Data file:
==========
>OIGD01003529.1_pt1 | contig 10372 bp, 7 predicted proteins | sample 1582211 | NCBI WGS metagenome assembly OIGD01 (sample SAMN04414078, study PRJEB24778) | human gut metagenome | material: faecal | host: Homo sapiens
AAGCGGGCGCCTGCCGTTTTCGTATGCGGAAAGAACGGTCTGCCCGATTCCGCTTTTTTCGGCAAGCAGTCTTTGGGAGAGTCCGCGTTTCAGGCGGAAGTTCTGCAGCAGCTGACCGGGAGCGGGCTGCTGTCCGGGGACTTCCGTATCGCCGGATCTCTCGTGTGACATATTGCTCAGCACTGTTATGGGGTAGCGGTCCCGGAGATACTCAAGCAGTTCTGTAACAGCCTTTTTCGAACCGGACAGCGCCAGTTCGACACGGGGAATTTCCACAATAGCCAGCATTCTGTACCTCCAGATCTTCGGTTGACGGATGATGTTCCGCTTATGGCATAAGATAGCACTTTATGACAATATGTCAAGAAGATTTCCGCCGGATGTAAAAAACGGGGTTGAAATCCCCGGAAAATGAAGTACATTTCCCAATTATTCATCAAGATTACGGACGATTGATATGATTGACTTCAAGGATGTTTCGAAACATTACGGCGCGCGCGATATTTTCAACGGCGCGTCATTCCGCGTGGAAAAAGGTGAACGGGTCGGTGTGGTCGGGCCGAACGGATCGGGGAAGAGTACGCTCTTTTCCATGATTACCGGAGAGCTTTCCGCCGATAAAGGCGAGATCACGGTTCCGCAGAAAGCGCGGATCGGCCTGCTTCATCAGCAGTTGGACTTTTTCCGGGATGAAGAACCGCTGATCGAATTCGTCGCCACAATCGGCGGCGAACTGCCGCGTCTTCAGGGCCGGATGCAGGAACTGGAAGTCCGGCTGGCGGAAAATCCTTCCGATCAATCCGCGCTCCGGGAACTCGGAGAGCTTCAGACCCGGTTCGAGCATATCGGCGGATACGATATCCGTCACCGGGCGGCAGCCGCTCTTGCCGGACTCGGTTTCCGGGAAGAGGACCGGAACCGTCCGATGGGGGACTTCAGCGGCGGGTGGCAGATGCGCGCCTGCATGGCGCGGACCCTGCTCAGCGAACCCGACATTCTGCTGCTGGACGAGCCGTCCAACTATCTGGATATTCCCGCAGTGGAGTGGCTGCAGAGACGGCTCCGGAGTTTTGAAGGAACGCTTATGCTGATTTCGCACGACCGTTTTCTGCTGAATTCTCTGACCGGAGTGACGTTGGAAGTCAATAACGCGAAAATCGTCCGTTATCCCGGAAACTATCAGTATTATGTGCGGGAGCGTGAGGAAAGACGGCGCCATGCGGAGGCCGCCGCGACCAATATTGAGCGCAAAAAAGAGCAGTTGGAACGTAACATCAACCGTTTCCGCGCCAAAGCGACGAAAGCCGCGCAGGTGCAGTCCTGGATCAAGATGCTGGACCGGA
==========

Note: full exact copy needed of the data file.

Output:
>OIGD01003529.1_pt1 | contig 10372 bp, 7 predicted proteins | sample 1582211 | NCBI WGS metagenome assembly OIGD01 (sample SAMN04414078, study PRJEB24778) | human gut metagenome | material: faecal | host: Homo sapiens
AAGCGGGCGCCTGCCGTTTTCGTATGCGGAAAGAACGGTCTGCCCGATTCCGCTTTTTTCGGCAAGCAGTCTTTGGGAGAGTCCGCGTTTCAGGCGGAAGTTCTGCAGCAGCTGACCGGGAGCGGGCTGCTGTCCGGGGACTTCCGTATCGCCGGATCTCTCGTGTGACATATTGCTCAGCACTGTTATGGGGTAGCGGTCCCGGAGATACTCAAGCAGTTCTGTAACAGCCTTTTTCGAACCGGACAGCGCCAGTTCGACACGGGGAATTTCCACAATAGCCAGCATTCTGTACCTCCAGATCTTCGGTTGACGGATGATGTTCCGCTTATGGCATAAGATAGCACTTTATGACAATATGTCAAGAAGATTTCCGCCGGATGTAAAAAACGGGGTTGAAATCCCCGGAAAATGAAGTACATTTCCCAATTATTCATCAAGATTACGGACGATTGATATGATTGACTTCAAGGATGTTTCGAAACATTACGGCGCGCGCGATATTTTCAACGGCGCGTCATTCCGCGTGGAAAAAGGTGAACGGGTCGGTGTGGTCGGGCCGAACGGATCGGGGAAGAGTACGCTCTTTTCCATGATTACCGGAGAGCTTTCCGCCGATAAAGGCGAGATCACGGTTCCGCAGAAAGCGCGGATCGGCCTGCTTCATCAGCAGTTGGACTTTTTCCGGGATGAAGAACCGCTGATCGAATTCGTCGCCACAATCGGCGGCGAACTGCCGCGTCTTCAGGGCCGGATGCAGGAACTGGAAGTCCGGCTGGCGGAAAATCCTTCCGATCAATCCGCGCTCCGGGAACTCGGAGAGCTTCAGACCCGGTTCGAGCATATCGGCGGATACGATATCCGTCACCGGGCGGCAGCCGCTCTTGCCGGACTCGGTTTCCGGGAAGAGGACCGGAACCGTCCGATGGGGGACTTCAGCGGCGGGTGGCAGATGCGCGCCTGCATGGCGCGGACCCTGCTCAGCGAACCCGACATTCTGCTGCTGGACGAGCCGTCCAACTATCTGGATATTCCCGCAGTGGAGTGGCTGCAGAGACGGCTCCGGAGTTTTGAAGGAACGCTTATGCTGATTTCGCACGACCGTTTTCTGCTGAATTCTCTGACCGGAGTGACGTTGGAAGTCAATAACGCGAAAATCGTCCGTTATCCCGGAAACTATCAGTATTATGTGCGGGAGCGTGAGGAAAGACGGCGCCATGCGGAGGCCGCCGCGACCAATATTGAGCGCAAAAAAGAGCAGTTGGAACGTAACATCAACCGTTTCCGCGCCAAAGCGACGAAAGCCGCGCAGGTGCAGTCCTGGATCAAGATGCTGGACCGGA